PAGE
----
Non profit wants to turn Ward Bakery building into apartments

SOUTH BEND, Ind. -- A non-profit is hoping the city of South Bend will grant them a short term tax abatement so they can turn an eyesore into apartments. Near Northwest Neighborhood Inc . has already renovated several homes in the area and they hope to do the same to the former Ward Bakery building.

The Ward Bakery building was built in 1919. It was most recently the home to Ford Distribution.

Now it's just an eyesore.

"It sat in a condition that has really been kind of a thorn in the neighborhood's side for quite some time," said Karen Ainsley, Executive Director of Near Northwest Neighborhood Inc.

The NNN plans to rehab the building and turn it into 42 apartments of affordable housing.

They hope to work with a private developer to do the estimated $8 million renovations.

It's a drastic change from their previous projects.

"Our houses are big; they're more equipped for families; so this is really going to give us an opportunity to attract a different population to the neighborhood," said Ainsley.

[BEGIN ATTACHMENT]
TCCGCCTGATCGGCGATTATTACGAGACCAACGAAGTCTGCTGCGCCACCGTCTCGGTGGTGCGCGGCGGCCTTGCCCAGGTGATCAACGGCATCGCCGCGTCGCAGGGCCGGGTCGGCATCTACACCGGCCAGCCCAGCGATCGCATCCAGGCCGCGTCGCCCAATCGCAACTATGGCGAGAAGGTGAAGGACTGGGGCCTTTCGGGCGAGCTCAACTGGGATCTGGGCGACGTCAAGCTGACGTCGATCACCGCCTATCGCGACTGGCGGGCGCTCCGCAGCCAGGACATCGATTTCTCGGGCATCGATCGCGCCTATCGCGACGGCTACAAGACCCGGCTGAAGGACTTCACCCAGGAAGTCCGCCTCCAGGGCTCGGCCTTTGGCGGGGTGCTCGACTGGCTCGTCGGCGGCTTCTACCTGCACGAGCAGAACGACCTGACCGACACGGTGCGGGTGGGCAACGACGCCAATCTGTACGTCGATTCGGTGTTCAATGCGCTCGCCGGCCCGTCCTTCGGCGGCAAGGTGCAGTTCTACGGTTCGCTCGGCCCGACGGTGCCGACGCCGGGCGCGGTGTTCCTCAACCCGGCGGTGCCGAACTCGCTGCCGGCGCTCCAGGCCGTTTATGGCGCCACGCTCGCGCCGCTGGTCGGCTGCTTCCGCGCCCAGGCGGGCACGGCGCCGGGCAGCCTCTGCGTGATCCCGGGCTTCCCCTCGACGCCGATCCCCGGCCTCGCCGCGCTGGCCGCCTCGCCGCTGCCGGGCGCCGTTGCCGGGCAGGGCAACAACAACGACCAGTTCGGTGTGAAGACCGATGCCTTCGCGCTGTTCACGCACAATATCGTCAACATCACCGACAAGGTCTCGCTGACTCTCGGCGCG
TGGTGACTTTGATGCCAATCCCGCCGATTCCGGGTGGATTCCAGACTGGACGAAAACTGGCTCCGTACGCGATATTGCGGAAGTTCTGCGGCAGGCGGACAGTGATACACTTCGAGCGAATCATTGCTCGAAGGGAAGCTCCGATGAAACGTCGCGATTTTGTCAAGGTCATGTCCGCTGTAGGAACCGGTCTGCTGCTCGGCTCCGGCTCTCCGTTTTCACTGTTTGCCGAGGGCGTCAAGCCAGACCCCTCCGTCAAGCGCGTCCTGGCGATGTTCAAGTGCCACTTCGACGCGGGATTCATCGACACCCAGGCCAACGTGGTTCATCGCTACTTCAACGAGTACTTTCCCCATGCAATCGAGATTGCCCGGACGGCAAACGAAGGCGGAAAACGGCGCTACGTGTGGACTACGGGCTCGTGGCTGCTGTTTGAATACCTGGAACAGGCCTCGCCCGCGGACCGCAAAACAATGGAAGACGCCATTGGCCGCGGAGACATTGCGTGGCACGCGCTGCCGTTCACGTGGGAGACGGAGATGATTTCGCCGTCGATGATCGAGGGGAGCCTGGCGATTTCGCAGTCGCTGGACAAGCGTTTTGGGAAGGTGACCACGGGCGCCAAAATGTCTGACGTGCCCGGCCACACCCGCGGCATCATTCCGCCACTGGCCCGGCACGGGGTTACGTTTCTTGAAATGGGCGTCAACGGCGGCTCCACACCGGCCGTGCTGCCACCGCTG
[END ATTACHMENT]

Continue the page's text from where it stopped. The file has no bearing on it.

Ainsley hopes the benefits of the project will help not only the neighborhood, but her organization as well. She hopes to see continued sales of homes they are fixing-up nearby.

"We see it as a really nice feeder system for our homes that we rehab. So people, they'll come into that community of the rental community that is going to be so close to our offices, so close to all of the activities that are vibrant here in the neighborhood. And then hopefully as time goes on we'll be able to get them if they are in a position to think about home ownership and think about the other opportunities that are here in the neighborhood," said Ainsley.

But according to ainsley, they can only do the renovation if the taxes are forgiven for the first few years.

"The tax credits are essential. It's the way that you're going to leverage and attract that private investment. The project outside of a tax abatement is being done 100 percent with private dollars, so that is the only public funds being injected at this point," said Ainsley.

Ainsely says the tax abatement would only be for about three years.

Common Council members Valerie Schey and Henry Davis Jr have already voted against the project once.

It is up for a vote at the next council meeting.

Davis says he isn't opposed to rehabbing the building, he wants to see more local contractors on the $8 million project.

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